Sat. Feb 24th, 2024

Procès Lich- Barber: the accused back in court for a day

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Tamara Lich, one of the organizers of the convoy of truckers, speaks with police officers on February 17, 2022. (File photo)


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As the second anniversary of the truckers' convoy in Ottawa approaches, two of the main organizers of the demonstration are back at the front court Thursday, as their trial drags on.

Tamara Lich and Chris Barber returned to the Ottawa courthouse for the continuation of their trial which lasted well beyond the 16 days initially scheduled. The court has so far only reserved one day for the remainder of the trial.

Arrested on February 17, 2022, a day before police began evicting protesters from the streets of the capital, Ms. Lich and Mr. Barber are accused of mischief, obstructing the work of police officers, advising commit mischief and intimidation in the context of blocking.

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Chris Barber upon his arrival at the Ottawa courthouse, September 19, 2023 (Archive photo)

The trial, which began on September 5, aims to determine whether the defendants should be punished for the role they played during the protests that paralyzed the central city, and if so, what their sentence will be.

Legal wrangling, technical glitches, poorly prepared witnesses and irregularities in the way police evidence was disclosed have slowed proceedings.

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Aside from Thursday's hearing, no other court dates have been confirmed. The trial, however, is closer to the finish line than the start.

The challenge now lies in the limited availability of trial dates. x27;hearing for the continuation of the trial.

On Thursday, the defense for Tamara Lich and Chris Barber is expected to continue to argue that the Crown has not presented enough evidence to prove that the two accused conspired in the blocking, in particular.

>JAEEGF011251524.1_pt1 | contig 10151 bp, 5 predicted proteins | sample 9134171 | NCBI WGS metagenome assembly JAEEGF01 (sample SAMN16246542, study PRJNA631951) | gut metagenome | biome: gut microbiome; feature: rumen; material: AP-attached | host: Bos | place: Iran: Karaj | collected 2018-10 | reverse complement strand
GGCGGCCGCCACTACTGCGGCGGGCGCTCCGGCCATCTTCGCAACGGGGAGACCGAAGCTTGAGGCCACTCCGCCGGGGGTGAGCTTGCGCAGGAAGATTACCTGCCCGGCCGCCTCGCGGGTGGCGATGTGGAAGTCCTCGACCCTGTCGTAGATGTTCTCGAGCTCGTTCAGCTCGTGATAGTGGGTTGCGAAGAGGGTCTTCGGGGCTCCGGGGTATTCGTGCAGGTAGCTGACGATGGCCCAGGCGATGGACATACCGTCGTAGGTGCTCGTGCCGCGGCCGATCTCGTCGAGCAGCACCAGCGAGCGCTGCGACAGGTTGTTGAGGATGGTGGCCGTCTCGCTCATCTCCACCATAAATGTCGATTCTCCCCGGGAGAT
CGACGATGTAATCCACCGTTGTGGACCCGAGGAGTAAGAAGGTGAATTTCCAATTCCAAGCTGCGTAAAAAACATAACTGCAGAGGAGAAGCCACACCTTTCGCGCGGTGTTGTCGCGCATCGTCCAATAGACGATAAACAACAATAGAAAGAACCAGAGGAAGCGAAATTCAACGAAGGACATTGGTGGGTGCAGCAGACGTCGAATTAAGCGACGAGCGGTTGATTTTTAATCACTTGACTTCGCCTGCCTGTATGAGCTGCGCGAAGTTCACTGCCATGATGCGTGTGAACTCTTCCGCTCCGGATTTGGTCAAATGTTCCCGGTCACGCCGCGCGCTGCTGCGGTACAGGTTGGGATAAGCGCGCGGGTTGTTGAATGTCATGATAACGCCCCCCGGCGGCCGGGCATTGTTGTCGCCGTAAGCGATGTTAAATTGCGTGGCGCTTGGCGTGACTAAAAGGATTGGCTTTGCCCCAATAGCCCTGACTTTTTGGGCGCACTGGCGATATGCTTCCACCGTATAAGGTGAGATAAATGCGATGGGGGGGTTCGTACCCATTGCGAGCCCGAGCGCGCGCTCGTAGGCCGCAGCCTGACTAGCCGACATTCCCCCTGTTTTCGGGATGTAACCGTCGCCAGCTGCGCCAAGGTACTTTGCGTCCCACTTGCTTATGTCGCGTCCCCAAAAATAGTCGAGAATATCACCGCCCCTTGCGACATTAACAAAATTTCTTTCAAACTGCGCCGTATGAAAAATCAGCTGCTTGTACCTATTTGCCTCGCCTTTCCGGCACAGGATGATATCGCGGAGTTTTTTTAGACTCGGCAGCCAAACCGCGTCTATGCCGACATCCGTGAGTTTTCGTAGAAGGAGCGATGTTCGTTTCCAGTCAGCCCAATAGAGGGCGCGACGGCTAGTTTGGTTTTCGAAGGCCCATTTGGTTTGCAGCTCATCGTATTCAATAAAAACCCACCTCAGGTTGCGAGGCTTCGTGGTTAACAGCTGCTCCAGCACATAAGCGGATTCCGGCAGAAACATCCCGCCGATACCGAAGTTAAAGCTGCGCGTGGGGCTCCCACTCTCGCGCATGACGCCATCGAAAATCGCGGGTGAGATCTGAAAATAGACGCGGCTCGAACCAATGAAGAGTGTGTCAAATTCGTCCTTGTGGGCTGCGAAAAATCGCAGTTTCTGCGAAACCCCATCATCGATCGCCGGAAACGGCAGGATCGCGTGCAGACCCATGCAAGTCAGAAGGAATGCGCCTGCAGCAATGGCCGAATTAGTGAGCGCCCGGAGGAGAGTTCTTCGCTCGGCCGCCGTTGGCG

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Organizers of the truckers' convoy, Tamara Lich (left) and Chris Barber, chat while waiting for the State of Emergency Commission to begin its work on November 1, 2022, in Ottawa. (File photo)

Defense lawyers Lawrence Greenspon and Eric Granger, representing Tamara Lich, and Diane Magas and Marwa Younes, representing Chris Barber, told the court they needed about five more days to prepare their defense .

It is unclear what evidence they will present and neither defendant expects to testify. Defense lawyers argued throughout the trial that Ms. Lich and Mr. Barber cooperated with police and municipal authorities and remained peaceful during their stay in Ottawa.

Chris Barber, of Swift Current, Saskatchewan, was released one day after being taken into custody. Tamara Lich, of Medicine Hat, Alta., spent 49 days in jail, spread over two stints. She was arrested a first time during the demonstration, then a second time, this time for violating her bail conditions.

Thursday's proceedings are expected to open with arguments over the admissibility of court transcripts of two injunctions ordering protesters to stop honking horns during demonstrations.

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Trucks parked on the corner of Metcalfe and Slater streets in downtown Ottawa, February 2, 2022. (File photo )

Chris Barber also faces an additional charge for disobeying this court order.

In a video taken from Chris Barber's TikTok account a few days after the injunction was granted, he is seen suggesting truckers grab their horns and leave them on for as long as possible if police try to to dislodge them.

Judge Heather Perkins-McVey, who is overseeing the proceedings, will have to rule on whether or not the two defendants acted in part of a conspiracy.

Crown prosecutors Tim Radcliffe and Siobhain Wetscher argued that Ms. Lich and Mr. Barber crossed the line by committing the crimes they are accused of.

They heard testimonies from the police and residents. They also presented hours of video evidence from social media and text messages to demonstrate that both defendants exercised control and influence during the blockade.

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The convoy of truckers paralyzed the city center of the federal capital for several weeks.

They also sought to establish that Ms. Lich and Mr. Barber collaborated in a conspiracy to commit the crimes of which they are accused. For this reason, the Crown believes that the evidence against one of them should apply to both.

The defense, for its part, argues that the Crown had not sufficiently proven that the accused had an illegal objective in planning the demonstration.

Once the trial is over, the judge has six months to make her decision. A guilty verdict on a misdemeanor charge can result in a maximum sentence of 10 years in prison.

With information from David Fraser from CBC News

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